Saturday, September 27, 2008

Fall in Love

Summer has been officially over for days. As much as I enjoy two months off from work, fall is my favorite season. This probably stems from the fact I always liked school. (The new clothes! The new notebooks and pencils! Turning over a new leaf, ha ha.) Plus, my birthday's coming up. While it no longer holds quite the excitement it used to, I am grateful for every new year.

Here in Maine, the leaves are indeed turning. And falling. The nights are cold enough to crank the heat up. I'm still stubbornly clinging to capri pants and sandals for work, but pretty soon I'll have to find matching socks.

What's your favorite season? Does the time of year play any part in your books? The trilogy I'm working on starts in the late spring/summer of 1820. I'm going to see if I can't get the last book into the fall and crunch some leaves underfoot!

Autumn is a second spring when every leaf is a flower. ~Albert Camus

Saturday, September 20, 2008

Banned Aid

I just finished putting up the display in the library for Banned Books Week, which is September 27-October 4 this year. "Closing books shuts out ideas" is the theme. I found several other quotes---"Free people read freely," for example. Here's a list of the ten most challenged books of 2007:

1) “And Tango Makes Three,” by Justin Richardson/Peter Parnell Reasons: Anti-Ethnic, Sexism, Homosexuality, Anti-Family, Religious Viewpoint, Unsuited to Age Group

2) The Chocolate War,” by Robert Cormier Reasons: Sexually Explicit, Offensive Language, Violence

3) “Olive’s Ocean,” by Kevin Henkes Reasons: Sexually Explicit and Offensive Language

4) “The Golden Compass,” by Philip Pullman Reasons: Religious Viewpoint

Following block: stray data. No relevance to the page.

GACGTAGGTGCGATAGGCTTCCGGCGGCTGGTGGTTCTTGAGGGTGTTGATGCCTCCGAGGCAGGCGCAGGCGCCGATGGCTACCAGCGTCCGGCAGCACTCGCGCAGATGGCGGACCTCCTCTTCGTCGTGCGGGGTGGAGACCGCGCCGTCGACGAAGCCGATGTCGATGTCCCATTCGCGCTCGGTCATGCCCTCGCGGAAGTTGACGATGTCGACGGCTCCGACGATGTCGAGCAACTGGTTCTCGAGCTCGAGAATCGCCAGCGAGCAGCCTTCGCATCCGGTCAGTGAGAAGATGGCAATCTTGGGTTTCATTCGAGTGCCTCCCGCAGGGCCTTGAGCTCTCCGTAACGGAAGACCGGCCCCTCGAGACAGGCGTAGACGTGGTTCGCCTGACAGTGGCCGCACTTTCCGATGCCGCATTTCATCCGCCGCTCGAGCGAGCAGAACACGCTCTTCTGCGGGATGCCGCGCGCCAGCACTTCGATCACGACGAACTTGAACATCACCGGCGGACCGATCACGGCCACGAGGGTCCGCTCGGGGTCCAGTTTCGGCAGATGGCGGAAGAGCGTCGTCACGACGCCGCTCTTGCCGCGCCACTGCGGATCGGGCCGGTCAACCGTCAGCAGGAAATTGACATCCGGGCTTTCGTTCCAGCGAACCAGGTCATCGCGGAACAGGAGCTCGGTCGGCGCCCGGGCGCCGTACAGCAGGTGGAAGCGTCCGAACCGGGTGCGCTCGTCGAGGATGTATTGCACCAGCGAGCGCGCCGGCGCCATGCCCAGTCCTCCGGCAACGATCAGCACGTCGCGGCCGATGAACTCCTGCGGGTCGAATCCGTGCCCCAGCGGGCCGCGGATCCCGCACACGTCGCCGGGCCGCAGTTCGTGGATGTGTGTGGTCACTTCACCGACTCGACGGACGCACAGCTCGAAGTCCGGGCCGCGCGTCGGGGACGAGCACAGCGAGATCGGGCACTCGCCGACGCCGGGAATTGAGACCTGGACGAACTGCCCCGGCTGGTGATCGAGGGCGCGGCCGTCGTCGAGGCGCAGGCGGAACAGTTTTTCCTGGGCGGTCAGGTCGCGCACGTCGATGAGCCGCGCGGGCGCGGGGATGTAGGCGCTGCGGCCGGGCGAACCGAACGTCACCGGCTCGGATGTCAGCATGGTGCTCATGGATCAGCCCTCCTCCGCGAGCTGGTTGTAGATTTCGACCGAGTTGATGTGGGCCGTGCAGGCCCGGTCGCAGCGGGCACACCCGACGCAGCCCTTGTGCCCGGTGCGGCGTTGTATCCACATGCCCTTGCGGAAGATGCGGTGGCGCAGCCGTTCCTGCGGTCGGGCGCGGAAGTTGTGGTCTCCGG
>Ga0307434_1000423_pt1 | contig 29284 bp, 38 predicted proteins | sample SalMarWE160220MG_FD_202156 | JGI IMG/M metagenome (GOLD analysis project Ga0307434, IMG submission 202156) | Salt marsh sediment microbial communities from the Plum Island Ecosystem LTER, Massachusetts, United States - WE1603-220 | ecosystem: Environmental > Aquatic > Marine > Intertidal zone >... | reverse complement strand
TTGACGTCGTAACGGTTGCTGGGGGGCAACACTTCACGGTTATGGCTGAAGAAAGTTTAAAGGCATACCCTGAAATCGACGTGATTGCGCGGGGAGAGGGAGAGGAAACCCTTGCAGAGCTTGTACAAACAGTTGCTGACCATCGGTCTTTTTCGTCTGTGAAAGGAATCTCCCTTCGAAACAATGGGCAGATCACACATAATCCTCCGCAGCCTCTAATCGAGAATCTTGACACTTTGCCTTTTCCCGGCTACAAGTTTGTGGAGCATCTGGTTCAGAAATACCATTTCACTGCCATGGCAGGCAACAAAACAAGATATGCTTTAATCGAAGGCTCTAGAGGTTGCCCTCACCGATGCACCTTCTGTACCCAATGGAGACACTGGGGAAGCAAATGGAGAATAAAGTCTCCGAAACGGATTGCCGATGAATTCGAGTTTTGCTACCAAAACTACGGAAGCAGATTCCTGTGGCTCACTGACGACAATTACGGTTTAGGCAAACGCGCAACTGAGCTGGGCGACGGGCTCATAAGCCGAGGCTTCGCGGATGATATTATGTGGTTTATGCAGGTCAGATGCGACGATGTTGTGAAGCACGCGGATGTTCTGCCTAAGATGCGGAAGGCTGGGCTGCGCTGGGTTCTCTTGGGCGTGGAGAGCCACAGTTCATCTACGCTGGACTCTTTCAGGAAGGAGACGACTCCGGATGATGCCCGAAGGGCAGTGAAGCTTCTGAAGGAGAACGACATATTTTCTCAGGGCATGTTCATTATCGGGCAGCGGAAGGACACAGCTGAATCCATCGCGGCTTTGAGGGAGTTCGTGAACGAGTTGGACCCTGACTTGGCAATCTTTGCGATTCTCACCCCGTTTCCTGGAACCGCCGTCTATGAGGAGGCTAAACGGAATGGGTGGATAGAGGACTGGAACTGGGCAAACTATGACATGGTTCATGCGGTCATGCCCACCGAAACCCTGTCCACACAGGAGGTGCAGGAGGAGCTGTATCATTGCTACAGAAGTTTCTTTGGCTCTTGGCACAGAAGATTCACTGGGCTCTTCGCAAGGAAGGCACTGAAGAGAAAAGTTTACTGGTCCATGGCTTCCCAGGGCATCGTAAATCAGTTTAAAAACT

5) “The Adventures of Huckleberry Finn,” by Mark Twain Reasons: Racism

6) “The Color Purple,” by Alice Walker Reasons: Homosexuality, Sexually Explicit, Offensive Language

7) "TTYL,” by Lauren Myracle Reasons: Sexually Explicit, Offensive Language, Unsuited to Age Group

8) "I Know Why the Caged Bird Sings,” by Maya Angelou Reasons: Sexually Explicit

9) “It’s Perfectly Normal,” by Robie Harris Reasons: Sex Education, Sexually Explicit

10) "The Perks of Being A Wallflower,” by Stephen Chbosky Reasons: Homosexuality, Sexually Explicit, Offensive Language, Unsuited to Age Group

We have eight of them in our high school library, and lots more that hit the Top 100 Banned Books list year after year. To see them, click here.

Locally, a woman recently stole a sex-education book from a Maine public library, claiming it was pornographic. She refused to return it or pay for its replacement, so her pastor did. Interestingly enough, several library patrons replaced the book and there are about six copies now instead of one. With the revelation that the Republican vice-presidential candidate asked her town's librarian the "rhetorical question" (I believe she meant hypothetical question) on how one went about banning books, Banned Books Week has taken on an even greater interest to me.

The image of a librarian is a conservative one---the glasses, the bun, the sensible shoes so one can creep up behind miscreants who are defacing books. But beneath that veneer lies the wildly beating heart of a libertarian. I don't have a Masters in Library Science, but I believe I have the right to make my own decisions as to what I read, or , when they were younger, what my children read. I agree with Granville Hicks who said "A censor is a man who knows more than he thinks you ought to." I'll leave you with some other thoughts to ponder.